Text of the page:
Holy crap! A two-hour video breakdown of every judo nage-waza (throwing technique) in the gokyo no waza and shimmeisho no waza. 68 judo takedowns in all! And it was put together by the Kodokan Judo Institute, the International Judo Federation (IJF), and the All Japan Judo Federation so it’s the real thing. It was passed on to me by one of my longtime Dynamic MMA training partners, who Twitter types may know as JiuJitsuDude.
Note: Since I posted this article, the video that it was based on has been removed because of copyright infringement. I’m looking for a new source of the video.
A Two-Hour Journey into Judo Nage-waza (Throwing Techniques)
Almost everyone has seen the classic judo throws like ippon seoinage (shoulder throw), ogoshi (hip throw), tomoenage (Captain Kirk), morote gari (double leg), ura nage (suplex), and koshi guruma (head and arm throw), even if they don’t know the name. But this video goes deep – 68 throws is a lot of ways to put your opponent onto their back. And they’re all shown in detail.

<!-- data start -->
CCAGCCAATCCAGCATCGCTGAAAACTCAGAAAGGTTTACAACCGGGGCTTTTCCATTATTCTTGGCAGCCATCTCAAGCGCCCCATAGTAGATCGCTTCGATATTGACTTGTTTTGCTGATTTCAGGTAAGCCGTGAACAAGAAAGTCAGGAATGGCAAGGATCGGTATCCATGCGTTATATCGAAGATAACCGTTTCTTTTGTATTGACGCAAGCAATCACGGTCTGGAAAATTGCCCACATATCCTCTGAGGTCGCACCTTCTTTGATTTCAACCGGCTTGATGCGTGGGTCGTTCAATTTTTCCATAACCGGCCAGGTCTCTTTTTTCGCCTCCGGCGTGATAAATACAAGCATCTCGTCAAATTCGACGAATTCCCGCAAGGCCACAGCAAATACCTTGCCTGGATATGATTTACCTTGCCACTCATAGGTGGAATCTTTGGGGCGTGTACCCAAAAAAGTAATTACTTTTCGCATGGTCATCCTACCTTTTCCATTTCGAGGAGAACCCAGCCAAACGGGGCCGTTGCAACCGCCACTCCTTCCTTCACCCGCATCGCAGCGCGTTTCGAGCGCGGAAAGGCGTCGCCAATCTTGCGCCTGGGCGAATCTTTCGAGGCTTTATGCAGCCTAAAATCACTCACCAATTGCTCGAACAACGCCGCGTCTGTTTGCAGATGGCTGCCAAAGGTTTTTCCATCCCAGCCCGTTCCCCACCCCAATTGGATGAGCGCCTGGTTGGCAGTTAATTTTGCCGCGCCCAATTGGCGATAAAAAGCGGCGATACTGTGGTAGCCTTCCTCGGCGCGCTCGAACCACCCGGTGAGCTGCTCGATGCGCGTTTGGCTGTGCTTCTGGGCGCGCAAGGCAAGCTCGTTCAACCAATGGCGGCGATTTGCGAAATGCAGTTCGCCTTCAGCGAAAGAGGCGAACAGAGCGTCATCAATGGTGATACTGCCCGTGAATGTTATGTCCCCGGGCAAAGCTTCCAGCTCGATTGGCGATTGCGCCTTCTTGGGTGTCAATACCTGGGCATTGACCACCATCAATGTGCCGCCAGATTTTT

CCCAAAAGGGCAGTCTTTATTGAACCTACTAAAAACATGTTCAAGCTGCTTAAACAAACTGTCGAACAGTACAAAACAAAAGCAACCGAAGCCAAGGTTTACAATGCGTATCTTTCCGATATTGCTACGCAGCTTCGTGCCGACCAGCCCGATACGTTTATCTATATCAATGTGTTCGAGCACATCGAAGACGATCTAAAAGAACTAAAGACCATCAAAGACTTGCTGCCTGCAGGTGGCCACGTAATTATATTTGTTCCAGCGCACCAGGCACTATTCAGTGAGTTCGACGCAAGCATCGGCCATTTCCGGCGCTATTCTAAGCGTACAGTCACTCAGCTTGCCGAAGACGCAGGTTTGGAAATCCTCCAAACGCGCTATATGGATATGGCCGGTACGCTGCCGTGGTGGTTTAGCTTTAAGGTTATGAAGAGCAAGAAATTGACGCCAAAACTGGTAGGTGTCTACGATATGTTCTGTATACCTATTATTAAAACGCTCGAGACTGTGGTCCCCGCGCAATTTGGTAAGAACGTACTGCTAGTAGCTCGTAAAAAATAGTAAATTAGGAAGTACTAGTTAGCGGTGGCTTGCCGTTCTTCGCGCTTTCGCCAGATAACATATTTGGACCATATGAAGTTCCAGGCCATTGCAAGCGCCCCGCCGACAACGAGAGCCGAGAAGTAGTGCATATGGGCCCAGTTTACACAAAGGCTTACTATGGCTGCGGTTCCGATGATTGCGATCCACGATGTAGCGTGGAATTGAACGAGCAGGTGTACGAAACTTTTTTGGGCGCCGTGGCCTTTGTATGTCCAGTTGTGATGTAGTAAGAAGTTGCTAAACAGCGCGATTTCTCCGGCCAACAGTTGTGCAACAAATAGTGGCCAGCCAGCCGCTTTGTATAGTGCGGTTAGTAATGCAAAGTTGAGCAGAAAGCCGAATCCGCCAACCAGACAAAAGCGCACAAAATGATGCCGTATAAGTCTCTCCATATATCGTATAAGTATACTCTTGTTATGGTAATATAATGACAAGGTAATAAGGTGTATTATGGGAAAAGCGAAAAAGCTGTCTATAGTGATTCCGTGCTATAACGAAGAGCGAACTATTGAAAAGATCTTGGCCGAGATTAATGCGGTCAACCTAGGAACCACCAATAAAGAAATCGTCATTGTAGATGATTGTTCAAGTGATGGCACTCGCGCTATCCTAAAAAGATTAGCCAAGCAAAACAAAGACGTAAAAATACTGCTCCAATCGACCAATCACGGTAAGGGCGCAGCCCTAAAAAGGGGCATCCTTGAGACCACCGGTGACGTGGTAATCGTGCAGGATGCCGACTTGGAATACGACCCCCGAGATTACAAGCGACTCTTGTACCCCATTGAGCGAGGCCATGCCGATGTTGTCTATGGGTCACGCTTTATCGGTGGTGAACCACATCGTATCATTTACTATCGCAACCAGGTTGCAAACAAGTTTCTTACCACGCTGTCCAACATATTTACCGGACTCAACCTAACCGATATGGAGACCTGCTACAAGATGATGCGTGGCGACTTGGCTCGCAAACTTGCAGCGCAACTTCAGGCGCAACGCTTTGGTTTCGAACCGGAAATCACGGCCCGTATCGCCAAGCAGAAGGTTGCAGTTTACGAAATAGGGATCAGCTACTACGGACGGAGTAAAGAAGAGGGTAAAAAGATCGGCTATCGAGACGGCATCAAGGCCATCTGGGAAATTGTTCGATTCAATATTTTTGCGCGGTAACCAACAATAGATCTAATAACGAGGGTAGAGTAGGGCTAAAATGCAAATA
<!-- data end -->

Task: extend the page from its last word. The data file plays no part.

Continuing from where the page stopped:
We all know about the historical and technical connection between Brazilian jiu-jitsu and judo, so this video should be of interest to any avid BJJ student. For those of you who’ve read Dave Camarillo’s Guerrilla Jiu-Jitsu book, this video makes a perfect complement.
It starts with a quick history (~2 minutes) of how Kodokan judo was put together by Jigoro Kano and then gets right down to business, moving systematically through the judo syllabus from te-waza (hand throwing techniques), to koshi-waza (hip throwing techniques, to my favourites – ashi-waza (leg throwing techniques), to the ma-sutemi-waza (back sacrifice throws), and finally to the yoko-sutemi-waza (side sacrifice throws). They even demonstrate two throwing techniques that are prohibited in judo competition (but which are both legal in Brazilian jiu-jitsu competition, as far as I know).
Judo Throws Used in Combination and as Counterattacks
This is not just a video of two judokas rehearsing Kodokan judo’s nage-no-kata, with each judo throw being shown in its traditional form. Each throwing technique is also shown with multiple variations, from different angles, and with freeze-frame close ups to highlight specific technical details. Many of throws are also shown in a form that works as a follow-up to your initial attack, or as a counter to your opponent’s entry.
Classical Judo Throws Modified for Competition